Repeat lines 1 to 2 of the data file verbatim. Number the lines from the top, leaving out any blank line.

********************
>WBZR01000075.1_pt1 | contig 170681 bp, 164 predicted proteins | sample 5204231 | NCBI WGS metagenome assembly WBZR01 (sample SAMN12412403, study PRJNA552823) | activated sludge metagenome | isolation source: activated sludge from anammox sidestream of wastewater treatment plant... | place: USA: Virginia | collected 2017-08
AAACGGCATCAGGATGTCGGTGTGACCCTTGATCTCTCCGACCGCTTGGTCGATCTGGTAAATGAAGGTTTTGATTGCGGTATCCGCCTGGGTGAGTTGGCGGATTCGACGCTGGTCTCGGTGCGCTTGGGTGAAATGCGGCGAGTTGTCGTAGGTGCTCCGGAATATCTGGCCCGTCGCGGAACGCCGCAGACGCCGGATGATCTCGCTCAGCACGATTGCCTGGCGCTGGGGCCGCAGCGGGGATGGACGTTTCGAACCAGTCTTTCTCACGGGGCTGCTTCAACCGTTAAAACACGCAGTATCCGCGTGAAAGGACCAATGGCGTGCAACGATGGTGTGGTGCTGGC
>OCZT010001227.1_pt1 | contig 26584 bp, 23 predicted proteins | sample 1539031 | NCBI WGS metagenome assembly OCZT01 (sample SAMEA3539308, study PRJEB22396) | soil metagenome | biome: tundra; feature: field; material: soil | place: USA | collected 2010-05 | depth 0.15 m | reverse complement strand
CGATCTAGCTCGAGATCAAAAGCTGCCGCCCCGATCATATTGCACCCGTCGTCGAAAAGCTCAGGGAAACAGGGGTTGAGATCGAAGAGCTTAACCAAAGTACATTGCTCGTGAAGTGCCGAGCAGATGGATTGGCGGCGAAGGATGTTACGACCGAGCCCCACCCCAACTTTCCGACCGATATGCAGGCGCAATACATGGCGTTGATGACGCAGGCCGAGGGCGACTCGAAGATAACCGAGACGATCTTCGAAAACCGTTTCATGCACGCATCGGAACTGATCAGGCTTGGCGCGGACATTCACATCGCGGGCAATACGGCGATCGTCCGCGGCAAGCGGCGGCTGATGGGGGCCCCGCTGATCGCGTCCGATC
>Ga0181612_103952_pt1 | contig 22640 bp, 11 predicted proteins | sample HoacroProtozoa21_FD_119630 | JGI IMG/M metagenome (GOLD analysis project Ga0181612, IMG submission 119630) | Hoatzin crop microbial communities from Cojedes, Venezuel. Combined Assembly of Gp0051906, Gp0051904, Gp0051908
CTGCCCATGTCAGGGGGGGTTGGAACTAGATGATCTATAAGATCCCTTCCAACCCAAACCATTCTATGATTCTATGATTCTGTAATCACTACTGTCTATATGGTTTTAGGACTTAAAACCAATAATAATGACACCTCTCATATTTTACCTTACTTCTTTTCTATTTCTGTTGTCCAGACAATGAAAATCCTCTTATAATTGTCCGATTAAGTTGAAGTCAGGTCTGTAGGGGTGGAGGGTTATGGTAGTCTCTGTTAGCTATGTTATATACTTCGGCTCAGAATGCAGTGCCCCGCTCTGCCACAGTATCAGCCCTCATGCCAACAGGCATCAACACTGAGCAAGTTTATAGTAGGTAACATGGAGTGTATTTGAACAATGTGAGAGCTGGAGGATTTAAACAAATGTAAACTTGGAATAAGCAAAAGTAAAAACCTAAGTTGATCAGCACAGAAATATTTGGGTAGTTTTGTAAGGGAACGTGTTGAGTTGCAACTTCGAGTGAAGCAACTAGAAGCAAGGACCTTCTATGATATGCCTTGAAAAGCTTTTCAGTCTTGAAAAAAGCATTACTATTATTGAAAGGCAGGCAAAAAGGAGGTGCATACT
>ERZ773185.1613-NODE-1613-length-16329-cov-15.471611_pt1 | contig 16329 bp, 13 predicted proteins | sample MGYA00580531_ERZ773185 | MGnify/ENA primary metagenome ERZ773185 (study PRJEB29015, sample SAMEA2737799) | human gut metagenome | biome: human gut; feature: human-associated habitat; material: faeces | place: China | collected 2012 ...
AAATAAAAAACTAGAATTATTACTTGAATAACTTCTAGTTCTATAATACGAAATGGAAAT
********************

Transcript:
>WBZR01000075.1_pt1 | contig 170681 bp, 164 predicted proteins | sample 5204231 | NCBI WGS metagenome assembly WBZR01 (sample SAMN12412403, study PRJNA552823) | activated sludge metagenome | isolation source: activated sludge from anammox sidestream of wastewater treatment plant... | place: USA: Virginia | collected 2017-08
AAACGGCATCAGGATGTCGGTGTGACCCTTGATCTCTCCGACCGCTTGGTCGATCTGGTAAATGAAGGTTTTGATTGCGGTATCCGCCTGGGTGAGTTGGCGGATTCGACGCTGGTCTCGGTGCGCTTGGGTGAAATGCGGCGAGTTGTCGTAGGTGCTCCGGAATATCTGGCCCGTCGCGGAACGCCGCAGACGCCGGATGATCTCGCTCAGCACGATTGCCTGGCGCTGGGGCCGCAGCGGGGATGGACGTTTCGAACCAGTCTTTCTCACGGGGCTGCTTCAACCGTTAAAACACGCAGTATCCGCGTGAAAGGACCAATGGCGTGCAACGATGGTGTGGTGCTGGC